Gastrointestinal bleeding indicates underlying pathology in either the upper or lower gastrointestinal (GI) tract. Hematemesis (vomiting red blood or “coffee-ground” material) and melena (black, tarry stool) usually indicate upper GI bleeding proximal to the suspensory ligament of the duodenum, also called the ligament of Treitz. Peptic ulcer disease (PUD) is the most common cause of upper GI bleeding. Hematochezia (red blood in the stool) is most often associated with lower GI bleeding (although it infrequently occurs with massive upper GI bleeding that is typically associated with hypotension). Lower GI bleeding can be from diverticular disease, angiodysplasia, polyps or tumors, inflammatory bowel disease, or internal hemorrhoids. Diagnosis is made by clinical history and physical exam, followed by upper and/or lower GI endoscopy. The source of the bleeding can usually be identified and treated with endoscopy.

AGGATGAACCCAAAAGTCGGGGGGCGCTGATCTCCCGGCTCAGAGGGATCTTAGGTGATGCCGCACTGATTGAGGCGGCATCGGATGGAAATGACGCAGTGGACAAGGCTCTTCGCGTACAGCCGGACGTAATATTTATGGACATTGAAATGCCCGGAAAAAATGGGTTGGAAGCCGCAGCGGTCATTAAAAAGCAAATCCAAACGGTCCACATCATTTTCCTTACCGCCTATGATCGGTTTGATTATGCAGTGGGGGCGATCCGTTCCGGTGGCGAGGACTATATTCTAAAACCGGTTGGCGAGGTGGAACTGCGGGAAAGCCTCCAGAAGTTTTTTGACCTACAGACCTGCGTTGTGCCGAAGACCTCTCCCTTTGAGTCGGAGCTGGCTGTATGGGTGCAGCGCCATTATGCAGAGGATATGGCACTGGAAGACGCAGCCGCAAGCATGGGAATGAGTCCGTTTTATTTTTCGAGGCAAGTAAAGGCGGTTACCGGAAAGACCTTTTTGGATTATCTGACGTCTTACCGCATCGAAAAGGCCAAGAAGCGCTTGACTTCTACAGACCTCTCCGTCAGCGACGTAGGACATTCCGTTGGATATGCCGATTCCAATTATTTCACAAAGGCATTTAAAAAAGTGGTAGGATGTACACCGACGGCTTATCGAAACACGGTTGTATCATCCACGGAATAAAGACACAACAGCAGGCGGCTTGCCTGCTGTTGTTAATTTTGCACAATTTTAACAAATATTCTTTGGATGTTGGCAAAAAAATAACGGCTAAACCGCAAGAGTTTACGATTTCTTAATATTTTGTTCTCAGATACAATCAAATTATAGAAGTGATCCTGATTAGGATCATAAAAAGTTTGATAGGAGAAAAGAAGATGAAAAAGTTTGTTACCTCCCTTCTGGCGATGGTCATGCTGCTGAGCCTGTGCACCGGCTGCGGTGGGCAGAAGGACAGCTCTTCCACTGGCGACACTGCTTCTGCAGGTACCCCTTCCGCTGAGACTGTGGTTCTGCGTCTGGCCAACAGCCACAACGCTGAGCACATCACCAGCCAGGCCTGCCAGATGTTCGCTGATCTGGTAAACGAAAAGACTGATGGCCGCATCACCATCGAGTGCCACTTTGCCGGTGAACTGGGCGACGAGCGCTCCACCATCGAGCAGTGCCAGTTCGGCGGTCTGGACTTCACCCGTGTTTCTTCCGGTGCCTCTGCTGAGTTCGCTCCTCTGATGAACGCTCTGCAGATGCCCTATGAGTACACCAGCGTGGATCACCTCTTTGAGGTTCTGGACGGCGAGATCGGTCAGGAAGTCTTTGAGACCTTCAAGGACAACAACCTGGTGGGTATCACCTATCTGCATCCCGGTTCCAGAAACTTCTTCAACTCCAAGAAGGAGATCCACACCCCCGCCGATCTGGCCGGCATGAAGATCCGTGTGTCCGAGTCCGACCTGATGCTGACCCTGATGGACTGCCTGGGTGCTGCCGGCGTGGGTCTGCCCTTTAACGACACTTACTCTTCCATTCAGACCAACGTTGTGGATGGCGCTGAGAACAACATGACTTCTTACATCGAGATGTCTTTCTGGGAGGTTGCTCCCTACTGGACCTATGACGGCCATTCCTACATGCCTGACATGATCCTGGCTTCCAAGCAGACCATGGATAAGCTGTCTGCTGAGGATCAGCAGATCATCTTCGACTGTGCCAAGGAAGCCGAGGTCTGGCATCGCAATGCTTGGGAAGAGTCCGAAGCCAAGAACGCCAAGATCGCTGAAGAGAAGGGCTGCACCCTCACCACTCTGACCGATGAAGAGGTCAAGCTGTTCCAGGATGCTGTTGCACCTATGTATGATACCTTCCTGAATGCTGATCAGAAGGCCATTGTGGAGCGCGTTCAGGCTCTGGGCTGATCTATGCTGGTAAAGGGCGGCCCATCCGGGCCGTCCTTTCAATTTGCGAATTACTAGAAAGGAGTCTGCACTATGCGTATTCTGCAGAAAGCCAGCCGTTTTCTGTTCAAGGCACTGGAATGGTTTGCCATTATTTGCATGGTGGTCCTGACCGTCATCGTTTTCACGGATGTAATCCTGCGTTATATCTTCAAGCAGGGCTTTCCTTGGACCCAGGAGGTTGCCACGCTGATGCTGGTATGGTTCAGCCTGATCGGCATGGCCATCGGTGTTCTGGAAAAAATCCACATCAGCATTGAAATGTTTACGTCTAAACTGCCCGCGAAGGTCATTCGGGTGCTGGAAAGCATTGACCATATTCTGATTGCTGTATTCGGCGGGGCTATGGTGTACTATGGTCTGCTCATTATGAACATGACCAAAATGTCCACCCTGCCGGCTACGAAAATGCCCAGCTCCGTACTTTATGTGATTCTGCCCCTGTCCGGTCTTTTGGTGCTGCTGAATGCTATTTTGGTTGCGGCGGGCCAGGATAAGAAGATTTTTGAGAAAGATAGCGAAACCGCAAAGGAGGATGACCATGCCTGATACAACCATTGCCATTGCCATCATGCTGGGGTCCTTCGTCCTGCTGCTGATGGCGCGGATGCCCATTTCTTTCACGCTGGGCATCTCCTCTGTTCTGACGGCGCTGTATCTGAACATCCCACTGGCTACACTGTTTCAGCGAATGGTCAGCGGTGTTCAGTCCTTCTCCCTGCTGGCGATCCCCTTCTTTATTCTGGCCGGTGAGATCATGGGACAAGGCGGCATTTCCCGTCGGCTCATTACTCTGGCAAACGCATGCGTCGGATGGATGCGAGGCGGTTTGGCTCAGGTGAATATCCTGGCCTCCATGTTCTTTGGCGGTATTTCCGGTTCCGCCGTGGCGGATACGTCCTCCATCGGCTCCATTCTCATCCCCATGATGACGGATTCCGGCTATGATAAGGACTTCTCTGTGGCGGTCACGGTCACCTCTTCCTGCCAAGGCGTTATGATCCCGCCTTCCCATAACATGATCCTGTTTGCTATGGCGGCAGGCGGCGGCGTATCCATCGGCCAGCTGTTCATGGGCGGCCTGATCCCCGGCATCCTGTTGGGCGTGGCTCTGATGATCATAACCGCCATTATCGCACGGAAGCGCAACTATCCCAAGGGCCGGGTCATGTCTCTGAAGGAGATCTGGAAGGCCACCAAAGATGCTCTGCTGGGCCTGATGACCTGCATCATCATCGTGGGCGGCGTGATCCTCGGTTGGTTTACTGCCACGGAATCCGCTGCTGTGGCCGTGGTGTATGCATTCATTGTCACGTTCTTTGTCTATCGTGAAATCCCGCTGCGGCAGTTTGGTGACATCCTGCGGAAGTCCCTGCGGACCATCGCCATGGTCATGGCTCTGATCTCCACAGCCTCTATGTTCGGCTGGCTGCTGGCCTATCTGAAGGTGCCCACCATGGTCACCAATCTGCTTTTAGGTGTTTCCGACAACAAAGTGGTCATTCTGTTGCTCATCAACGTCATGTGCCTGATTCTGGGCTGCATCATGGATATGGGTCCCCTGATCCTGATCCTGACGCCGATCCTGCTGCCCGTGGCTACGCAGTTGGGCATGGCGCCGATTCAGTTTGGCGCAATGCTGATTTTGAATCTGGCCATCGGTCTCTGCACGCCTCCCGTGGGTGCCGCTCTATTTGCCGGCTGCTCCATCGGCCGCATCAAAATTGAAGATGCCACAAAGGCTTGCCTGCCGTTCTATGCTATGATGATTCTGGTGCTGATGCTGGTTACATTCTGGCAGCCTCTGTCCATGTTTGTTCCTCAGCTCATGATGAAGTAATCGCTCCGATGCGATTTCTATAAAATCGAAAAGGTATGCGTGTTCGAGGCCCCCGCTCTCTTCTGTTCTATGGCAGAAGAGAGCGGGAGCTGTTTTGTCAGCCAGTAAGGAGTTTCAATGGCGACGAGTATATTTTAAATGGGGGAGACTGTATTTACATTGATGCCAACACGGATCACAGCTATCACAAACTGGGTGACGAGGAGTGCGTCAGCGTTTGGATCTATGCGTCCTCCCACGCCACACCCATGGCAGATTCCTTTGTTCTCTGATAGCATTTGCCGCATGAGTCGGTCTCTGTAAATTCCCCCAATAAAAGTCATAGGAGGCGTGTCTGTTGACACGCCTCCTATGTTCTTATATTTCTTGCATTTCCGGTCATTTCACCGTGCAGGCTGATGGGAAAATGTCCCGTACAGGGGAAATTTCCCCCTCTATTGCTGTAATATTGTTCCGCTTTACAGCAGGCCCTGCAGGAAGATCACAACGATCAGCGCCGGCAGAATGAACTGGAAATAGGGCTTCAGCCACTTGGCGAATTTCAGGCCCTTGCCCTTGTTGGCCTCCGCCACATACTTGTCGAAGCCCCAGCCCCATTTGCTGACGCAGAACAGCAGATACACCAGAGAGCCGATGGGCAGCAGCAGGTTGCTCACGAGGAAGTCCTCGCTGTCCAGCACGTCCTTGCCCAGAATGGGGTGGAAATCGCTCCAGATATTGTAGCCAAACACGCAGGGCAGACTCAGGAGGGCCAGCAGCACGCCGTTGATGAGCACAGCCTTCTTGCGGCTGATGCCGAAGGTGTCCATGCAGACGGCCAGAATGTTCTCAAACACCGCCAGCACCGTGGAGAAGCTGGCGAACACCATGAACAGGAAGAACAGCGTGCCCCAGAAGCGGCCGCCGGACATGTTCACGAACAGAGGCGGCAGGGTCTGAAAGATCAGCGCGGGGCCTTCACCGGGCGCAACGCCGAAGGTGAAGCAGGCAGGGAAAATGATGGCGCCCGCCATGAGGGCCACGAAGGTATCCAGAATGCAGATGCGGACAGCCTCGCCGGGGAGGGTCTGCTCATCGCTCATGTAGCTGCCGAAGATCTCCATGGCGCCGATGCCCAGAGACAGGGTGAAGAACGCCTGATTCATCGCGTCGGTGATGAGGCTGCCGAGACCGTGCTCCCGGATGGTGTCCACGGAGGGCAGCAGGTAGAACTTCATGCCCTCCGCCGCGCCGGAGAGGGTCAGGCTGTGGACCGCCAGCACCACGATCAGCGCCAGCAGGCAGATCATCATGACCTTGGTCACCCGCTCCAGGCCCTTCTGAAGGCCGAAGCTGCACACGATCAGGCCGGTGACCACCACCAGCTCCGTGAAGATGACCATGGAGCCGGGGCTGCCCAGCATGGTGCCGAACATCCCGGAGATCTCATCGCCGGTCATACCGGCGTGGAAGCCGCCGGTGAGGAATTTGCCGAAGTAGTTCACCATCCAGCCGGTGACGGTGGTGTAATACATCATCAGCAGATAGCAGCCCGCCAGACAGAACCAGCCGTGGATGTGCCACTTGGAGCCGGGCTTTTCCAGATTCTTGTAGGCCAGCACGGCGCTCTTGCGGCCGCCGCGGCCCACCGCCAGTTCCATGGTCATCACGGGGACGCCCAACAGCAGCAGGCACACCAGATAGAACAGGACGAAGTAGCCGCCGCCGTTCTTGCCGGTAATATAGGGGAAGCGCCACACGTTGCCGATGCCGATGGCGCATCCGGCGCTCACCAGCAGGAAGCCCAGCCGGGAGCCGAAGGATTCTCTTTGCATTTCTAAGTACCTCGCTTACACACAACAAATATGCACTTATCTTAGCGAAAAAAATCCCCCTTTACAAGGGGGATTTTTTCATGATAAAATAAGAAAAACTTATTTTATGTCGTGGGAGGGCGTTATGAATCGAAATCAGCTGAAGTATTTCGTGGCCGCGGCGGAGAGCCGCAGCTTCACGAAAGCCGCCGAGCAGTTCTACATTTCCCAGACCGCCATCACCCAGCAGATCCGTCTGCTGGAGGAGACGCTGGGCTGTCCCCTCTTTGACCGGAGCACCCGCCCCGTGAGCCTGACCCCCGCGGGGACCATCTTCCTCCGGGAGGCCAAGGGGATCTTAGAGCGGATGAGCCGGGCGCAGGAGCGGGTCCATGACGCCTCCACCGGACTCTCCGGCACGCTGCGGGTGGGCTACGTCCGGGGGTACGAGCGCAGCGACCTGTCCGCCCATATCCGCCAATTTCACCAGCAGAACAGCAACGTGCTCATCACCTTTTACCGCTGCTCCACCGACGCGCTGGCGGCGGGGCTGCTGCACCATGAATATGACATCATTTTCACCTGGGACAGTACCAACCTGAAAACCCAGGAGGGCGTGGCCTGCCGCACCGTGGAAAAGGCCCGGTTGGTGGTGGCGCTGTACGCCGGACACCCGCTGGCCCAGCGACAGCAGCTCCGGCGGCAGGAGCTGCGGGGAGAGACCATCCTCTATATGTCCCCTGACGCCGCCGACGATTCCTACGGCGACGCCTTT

Last updated: Mar 28, 2023
Upper gastrointestinal bleed (proximal to the ligament of Treitz):
Lower GIB (distal to the ligament of Treitz):
Diagnosis and management of GIB tend to go hand-in-hand and will vary depending on the hemodynamic stability of the patient.
Assess the patient’s hemodynamics Hemodynamics The movement and the forces involved in the movement of the blood through the cardiovascular system. Vascular Resistance, Flow, and Mean Arterial Pressure and stabilize:
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